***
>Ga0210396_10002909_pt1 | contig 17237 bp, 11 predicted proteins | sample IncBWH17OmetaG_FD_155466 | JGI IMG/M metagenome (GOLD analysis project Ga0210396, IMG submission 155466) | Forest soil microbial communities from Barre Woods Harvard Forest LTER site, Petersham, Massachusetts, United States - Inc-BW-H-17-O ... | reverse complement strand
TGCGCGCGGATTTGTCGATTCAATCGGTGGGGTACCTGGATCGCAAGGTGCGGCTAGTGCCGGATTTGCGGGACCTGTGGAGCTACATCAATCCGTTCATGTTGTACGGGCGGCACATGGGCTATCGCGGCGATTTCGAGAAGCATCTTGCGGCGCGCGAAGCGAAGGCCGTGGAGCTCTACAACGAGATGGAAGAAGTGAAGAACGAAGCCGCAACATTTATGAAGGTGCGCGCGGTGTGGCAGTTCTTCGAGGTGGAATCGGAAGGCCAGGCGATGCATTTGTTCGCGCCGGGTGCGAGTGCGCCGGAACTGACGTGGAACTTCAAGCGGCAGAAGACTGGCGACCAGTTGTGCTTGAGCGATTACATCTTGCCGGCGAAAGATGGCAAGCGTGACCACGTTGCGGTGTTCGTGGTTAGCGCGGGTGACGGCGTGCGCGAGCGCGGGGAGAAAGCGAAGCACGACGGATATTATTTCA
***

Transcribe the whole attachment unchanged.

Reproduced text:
>Ga0210396_10002909_pt1 | contig 17237 bp, 11 predicted proteins | sample IncBWH17OmetaG_FD_155466 | JGI IMG/M metagenome (GOLD analysis project Ga0210396, IMG submission 155466) | Forest soil microbial communities from Barre Woods Harvard Forest LTER site, Petersham, Massachusetts, United States - Inc-BW-H-17-O ... | reverse complement strand
TGCGCGCGGATTTGTCGATTCAATCGGTGGGGTACCTGGATCGCAAGGTGCGGCTAGTGCCGGATTTGCGGGACCTGTGGAGCTACATCAATCCGTTCATGTTGTACGGGCGGCACATGGGCTATCGCGGCGATTTCGAGAAGCATCTTGCGGCGCGCGAAGCGAAGGCCGTGGAGCTCTACAACGAGATGGAAGAAGTGAAGAACGAAGCCGCAACATTTATGAAGGTGCGCGCGGTGTGGCAGTTCTTCGAGGTGGAATCGGAAGGCCAGGCGATGCATTTGTTCGCGCCGGGTGCGAGTGCGCCGGAACTGACGTGGAACTTCAAGCGGCAGAAGACTGGCGACCAGTTGTGCTTGAGCGATTACATCTTGCCGGCGAAAGATGGCAAGCGTGACCACGTTGCGGTGTTCGTGGTTAGCGCGGGTGACGGCGTGCGCGAGCGCGGGGAGAAAGCGAAGCACGACGGATATTATTTCA